The Seattle stalwarts keep up the pace on the next track, lead single “Roman Candles.” In a quick, two-minute burst, Gibbard explores the ephemeral nature of joy while a growling low end lurks underneath. An ascending, distorted guitar line enters the fold shortly thereafter, and the song only keeps building upon itself from there, adding layers and layers of heaviness that contrast the soft tunefulness of Gibbard’s distinctive voice. It’s these louder moments that expand the notion of what a Death Cab for Cutie song can be. For such an established band over two decades into their career, it’s an impressive achievement, and it’s part of what makes Asphalt Meadows their best work since 2008’s Narrow Stairs.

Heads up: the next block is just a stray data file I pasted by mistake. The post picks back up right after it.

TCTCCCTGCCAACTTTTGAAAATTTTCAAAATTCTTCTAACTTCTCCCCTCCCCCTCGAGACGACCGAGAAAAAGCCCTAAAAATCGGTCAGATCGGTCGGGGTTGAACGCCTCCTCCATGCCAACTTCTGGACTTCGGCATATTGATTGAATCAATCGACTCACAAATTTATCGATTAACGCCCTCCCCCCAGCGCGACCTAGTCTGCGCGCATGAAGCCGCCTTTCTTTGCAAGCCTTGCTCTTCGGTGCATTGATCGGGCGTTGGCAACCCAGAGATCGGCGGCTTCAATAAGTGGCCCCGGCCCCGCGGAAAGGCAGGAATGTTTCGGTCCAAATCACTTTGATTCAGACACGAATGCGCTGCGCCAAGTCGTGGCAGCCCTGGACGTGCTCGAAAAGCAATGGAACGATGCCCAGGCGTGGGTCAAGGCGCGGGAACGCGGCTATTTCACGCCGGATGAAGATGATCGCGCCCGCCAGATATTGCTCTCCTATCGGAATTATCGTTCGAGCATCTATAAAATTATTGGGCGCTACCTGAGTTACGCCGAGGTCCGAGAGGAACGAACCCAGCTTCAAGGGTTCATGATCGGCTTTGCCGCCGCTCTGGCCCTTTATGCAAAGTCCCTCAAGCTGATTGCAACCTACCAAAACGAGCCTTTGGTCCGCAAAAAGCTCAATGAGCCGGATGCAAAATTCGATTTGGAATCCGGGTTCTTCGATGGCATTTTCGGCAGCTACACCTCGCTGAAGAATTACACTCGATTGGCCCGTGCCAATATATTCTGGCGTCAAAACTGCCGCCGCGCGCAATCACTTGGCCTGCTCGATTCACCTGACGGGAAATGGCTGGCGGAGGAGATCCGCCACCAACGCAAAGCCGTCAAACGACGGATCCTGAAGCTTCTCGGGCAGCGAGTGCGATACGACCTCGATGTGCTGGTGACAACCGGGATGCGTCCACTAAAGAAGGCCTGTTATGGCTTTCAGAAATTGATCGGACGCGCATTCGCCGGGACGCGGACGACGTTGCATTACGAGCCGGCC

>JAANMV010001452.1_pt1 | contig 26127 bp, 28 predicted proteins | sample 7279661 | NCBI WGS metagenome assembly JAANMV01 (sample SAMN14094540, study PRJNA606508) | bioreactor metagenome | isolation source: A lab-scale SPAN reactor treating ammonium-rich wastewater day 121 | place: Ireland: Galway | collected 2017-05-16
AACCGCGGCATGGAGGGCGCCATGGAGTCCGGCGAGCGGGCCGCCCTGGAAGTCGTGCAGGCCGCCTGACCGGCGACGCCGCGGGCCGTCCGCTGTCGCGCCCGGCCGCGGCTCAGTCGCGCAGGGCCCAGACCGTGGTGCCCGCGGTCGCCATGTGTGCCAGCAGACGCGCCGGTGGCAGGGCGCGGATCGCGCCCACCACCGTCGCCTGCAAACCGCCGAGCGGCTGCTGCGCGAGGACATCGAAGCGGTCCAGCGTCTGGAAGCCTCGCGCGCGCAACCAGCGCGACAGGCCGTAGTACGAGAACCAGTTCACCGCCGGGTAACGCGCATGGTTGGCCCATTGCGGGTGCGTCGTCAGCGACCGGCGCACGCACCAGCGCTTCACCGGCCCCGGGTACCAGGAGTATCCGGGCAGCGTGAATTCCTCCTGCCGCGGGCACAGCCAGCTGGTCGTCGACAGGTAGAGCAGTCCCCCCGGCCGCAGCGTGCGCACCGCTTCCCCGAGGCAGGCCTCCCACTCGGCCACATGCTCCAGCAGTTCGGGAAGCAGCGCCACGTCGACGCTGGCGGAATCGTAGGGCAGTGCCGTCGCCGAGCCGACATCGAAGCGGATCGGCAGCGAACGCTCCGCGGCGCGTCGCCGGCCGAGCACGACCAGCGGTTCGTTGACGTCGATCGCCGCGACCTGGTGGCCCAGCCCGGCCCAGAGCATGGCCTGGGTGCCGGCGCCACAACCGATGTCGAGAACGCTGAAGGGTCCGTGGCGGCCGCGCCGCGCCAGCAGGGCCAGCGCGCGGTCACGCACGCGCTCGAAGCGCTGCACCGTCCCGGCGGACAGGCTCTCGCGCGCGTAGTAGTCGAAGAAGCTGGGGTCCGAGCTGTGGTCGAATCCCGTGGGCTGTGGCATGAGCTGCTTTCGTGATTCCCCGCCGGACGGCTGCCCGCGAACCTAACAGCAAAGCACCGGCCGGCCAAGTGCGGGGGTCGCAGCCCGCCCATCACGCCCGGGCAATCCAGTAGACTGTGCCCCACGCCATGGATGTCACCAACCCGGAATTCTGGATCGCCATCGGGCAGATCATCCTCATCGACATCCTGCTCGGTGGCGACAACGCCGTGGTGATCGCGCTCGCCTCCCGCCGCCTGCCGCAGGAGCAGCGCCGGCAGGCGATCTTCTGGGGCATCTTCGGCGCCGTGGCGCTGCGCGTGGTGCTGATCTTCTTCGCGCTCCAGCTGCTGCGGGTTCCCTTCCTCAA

On a similar note, it also has one of the best Death Cab for Cutie songs to date. “Foxglove through the Clearcut” switches between pensive spoken-word sections and Transatlanticism-indebted catharsis, like Cassandra Jenkins’ “Hard Drive” with loud, alt-rock guitars. Gibbard chronicles the ethnic cleansing and colonization of Indigenous peoples in the United States, evoking a quote from Cheyenne Chief White Antelope (though it’s misattributed to another Cheyenne leader, Black Kettle) to underlie the sense of placelessness that can result from occupation. The penultimate song, “Fragments from the Decade,” which features some of Jason McGerr’s most tasteful drumming this side of “What Sarah Said,” also examines how we all live on stolen land: “Days are lonely and long / Walking in place where you don’t belong / Here on paved Native lands / Time disappears from the palm of your hands.” Whereas Death Cab’s 2010s output littered some good tracks throughout, such as “Your Hurricane,” “You Are a Tourist” and “No Room in Frame,” Asphalt Meadows houses a bunch of them in one place. It makes for a more gratifying, consistent experience compared to its most recent predecessors.